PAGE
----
21. In my view, the injunction sought by the Appellant under section 17 of the Arbitration Act, 1996 for the contract which is determinable or is terminated even according to the appellant, such injunction is statutorily prohibited. In my view, at the interim stage, the arbitral tribunal while deciding application under section 17 and the court deciding application under section 9 of the Arbitration Act, 1996 cannot continue operation of such determinable contract or the same having been terminated otherwise it would amount to re-writing the contract. In my view the arbitral tribunal was thus right in refusing to grant injunction under section 17 of the Arbitration Act, 1996. Even otherwise, the arbitral tribunal has given a finding of fact after considering the facts, provisions of the agreement and the provisions of Specific Relief Act and thus no interference is warranted by this court with such finding of fact recorded by the arbitral tribunal at this stage.”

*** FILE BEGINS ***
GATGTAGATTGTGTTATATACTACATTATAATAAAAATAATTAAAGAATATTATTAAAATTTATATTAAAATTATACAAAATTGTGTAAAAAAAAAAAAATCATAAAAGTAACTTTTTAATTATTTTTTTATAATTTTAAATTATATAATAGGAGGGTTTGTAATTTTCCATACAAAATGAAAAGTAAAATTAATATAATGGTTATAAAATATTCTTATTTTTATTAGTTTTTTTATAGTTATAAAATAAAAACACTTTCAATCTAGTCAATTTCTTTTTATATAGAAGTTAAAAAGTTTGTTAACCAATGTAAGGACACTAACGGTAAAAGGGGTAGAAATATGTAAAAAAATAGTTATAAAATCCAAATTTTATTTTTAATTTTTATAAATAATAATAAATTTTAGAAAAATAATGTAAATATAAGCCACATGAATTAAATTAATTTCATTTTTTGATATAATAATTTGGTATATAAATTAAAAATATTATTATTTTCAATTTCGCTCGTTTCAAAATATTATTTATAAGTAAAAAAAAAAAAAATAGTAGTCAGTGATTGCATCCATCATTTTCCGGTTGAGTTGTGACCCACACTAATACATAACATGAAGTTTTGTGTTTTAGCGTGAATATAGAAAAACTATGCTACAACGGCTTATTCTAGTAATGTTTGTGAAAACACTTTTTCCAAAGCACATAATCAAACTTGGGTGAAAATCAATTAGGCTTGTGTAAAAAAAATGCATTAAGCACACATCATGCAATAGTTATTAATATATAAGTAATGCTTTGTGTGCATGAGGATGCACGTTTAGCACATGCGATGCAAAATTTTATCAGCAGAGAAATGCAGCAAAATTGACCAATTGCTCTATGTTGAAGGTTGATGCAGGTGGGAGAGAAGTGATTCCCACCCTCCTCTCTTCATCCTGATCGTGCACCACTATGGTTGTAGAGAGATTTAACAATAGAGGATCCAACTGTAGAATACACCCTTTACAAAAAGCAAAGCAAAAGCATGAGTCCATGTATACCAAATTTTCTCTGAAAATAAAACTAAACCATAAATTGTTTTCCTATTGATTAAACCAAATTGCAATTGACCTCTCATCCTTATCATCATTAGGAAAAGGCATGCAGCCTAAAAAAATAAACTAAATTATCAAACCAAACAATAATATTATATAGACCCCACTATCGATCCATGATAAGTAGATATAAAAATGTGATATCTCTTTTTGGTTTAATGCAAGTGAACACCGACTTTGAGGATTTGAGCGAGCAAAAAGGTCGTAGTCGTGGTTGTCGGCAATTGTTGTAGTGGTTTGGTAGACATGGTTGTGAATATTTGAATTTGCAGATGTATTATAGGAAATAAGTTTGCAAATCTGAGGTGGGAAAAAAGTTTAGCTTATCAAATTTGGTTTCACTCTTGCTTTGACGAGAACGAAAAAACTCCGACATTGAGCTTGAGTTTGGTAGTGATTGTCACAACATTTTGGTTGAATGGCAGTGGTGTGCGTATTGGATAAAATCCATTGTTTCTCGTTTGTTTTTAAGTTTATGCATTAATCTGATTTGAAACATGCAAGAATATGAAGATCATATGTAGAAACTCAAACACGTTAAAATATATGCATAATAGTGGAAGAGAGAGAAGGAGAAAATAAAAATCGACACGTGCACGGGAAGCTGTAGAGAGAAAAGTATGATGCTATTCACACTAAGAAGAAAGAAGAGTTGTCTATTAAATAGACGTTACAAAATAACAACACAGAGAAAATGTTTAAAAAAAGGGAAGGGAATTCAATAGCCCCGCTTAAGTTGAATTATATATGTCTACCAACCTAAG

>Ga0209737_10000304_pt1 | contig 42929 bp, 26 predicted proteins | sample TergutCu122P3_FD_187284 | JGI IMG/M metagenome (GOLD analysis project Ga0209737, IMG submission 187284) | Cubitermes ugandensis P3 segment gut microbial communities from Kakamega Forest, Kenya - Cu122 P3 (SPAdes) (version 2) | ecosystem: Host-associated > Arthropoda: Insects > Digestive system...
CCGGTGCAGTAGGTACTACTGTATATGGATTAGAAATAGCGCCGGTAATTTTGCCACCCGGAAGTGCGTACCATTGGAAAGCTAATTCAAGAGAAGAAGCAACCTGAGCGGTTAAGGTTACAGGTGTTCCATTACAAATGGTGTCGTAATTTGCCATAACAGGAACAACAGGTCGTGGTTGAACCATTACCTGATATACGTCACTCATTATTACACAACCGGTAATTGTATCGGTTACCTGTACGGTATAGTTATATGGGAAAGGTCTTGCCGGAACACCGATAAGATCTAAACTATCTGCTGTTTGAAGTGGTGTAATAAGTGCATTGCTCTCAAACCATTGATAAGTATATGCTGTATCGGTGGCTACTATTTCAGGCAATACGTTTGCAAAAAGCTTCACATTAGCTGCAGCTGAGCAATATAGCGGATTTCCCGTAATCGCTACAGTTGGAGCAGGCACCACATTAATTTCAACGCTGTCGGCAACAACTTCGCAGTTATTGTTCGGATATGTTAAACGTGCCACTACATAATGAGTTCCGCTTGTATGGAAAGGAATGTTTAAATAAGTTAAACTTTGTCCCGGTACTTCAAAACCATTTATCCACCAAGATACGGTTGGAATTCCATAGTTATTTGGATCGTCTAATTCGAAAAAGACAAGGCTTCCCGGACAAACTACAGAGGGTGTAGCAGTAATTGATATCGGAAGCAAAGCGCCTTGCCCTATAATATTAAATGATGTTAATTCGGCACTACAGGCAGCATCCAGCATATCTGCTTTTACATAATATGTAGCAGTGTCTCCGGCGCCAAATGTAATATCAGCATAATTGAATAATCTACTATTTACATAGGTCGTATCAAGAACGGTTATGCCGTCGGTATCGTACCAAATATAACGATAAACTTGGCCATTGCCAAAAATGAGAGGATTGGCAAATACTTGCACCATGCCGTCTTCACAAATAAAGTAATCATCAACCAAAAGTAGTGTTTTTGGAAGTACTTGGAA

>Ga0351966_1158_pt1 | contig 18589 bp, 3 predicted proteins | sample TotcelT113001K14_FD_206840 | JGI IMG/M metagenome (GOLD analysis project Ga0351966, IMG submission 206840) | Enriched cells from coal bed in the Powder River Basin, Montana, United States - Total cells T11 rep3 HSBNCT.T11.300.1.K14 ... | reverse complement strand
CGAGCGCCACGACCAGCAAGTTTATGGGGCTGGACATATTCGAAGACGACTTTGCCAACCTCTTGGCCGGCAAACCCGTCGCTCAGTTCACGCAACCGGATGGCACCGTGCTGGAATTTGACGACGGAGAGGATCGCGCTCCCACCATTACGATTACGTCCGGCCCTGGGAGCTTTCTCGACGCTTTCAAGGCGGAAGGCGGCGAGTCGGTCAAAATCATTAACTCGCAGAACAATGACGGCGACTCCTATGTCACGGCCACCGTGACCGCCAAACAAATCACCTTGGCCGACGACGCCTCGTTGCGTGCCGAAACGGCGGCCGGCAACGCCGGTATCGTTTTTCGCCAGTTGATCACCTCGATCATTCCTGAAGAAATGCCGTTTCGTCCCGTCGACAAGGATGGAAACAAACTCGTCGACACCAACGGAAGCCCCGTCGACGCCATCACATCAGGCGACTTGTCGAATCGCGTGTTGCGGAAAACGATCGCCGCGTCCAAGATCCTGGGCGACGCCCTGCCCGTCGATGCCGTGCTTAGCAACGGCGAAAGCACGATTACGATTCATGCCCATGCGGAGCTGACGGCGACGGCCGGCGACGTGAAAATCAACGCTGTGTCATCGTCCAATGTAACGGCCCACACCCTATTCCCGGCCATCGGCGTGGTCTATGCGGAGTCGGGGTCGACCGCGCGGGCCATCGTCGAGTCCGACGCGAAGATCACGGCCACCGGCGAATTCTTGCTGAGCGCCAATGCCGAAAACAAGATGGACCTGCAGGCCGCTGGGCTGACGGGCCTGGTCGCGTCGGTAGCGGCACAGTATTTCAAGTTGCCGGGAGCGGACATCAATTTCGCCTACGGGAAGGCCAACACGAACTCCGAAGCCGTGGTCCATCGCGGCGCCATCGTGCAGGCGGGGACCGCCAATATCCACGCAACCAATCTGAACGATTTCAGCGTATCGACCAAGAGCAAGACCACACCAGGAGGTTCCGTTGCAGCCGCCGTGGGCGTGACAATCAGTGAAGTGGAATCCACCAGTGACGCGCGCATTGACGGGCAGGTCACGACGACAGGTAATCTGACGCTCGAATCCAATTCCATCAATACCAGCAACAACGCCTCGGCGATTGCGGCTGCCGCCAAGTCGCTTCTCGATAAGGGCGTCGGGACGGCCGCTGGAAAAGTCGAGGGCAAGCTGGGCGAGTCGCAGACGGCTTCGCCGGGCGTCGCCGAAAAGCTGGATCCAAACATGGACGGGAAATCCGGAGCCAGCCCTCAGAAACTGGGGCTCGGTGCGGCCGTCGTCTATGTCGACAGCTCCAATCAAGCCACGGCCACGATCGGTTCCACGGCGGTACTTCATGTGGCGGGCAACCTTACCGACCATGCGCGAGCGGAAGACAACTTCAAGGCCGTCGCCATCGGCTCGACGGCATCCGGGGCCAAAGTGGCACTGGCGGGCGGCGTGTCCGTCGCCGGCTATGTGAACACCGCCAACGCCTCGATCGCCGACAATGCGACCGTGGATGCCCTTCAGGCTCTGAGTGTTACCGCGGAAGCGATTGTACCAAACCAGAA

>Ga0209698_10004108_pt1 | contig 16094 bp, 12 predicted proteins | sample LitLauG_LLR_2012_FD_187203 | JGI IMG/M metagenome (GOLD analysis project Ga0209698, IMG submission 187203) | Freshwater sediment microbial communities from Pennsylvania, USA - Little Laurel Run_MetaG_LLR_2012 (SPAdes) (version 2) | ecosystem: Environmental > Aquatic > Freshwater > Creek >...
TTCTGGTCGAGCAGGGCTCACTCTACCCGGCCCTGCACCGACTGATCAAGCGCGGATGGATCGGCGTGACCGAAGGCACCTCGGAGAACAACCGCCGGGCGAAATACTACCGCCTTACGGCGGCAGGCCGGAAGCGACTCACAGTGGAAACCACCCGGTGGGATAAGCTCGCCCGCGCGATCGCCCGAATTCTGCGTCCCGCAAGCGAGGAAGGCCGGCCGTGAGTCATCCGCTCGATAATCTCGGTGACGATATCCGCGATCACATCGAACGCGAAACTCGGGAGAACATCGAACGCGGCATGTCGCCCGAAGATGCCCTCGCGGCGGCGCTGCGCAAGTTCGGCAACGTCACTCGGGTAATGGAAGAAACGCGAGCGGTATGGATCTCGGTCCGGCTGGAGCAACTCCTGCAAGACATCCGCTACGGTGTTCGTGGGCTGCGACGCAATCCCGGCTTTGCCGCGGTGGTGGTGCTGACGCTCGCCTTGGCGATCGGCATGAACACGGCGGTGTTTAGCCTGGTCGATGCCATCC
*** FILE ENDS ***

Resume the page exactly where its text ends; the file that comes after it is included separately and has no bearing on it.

23. In “Mittal Services Vs. Escotel Mobile Communication Ltd.” (AIR 2003 Delhi 410)learned Single Judge of Delhi High Court in the context of a franchisee agreement, observed that the prayer of the plaintiff therein, that the defendant be restrained by an injunction from appointing another franchisee in the concerned territory, could not have been granted, as the contract in the said case contained a clause which provided for termination of the agreement with a ninety days advance notice in writing. It was also observed that the agreement was for a specific period of five years and that too determinable by any party, by serving a 90 days advance notice. In these facts, the Court observed that Section 41(e) of the Specific Relief Act would get attracted which provided that no injunction can be granted to prevent breach of the contract, the performance of which is not specifically enforceable. It was observed that as the agreement in its nature was determinable by giving a 90 days advance notice in writing, the agreement obviously was one which could not have been specifically enforceable. The Court also referring to the decision of the Division Bench of the Delhi High Court in “Rajasthan Breweries Ltd. Vs. Stroh Brewery Company” (AIR 2000 Delhi 450)wherein the Division Bench had upheld the findings of the learned Single Judge which were to the effect that when an injunction prayed for was statutorily prohibited on a conjoint reading of Section 41 and 14(1)(c) (As it then stood prior to 2018 Amendment)of the Specific Relief Act, as the contracts in question were determinable in nature, no injunction could be granted, and this would be the mandate of law. I am in complete agreement with a view taken by the learned Single Judge of this Court in Spice Digital Ltd. (supra) as also the decision of the learned Single Judge of the Delhi High Court in Mittal Services (supra).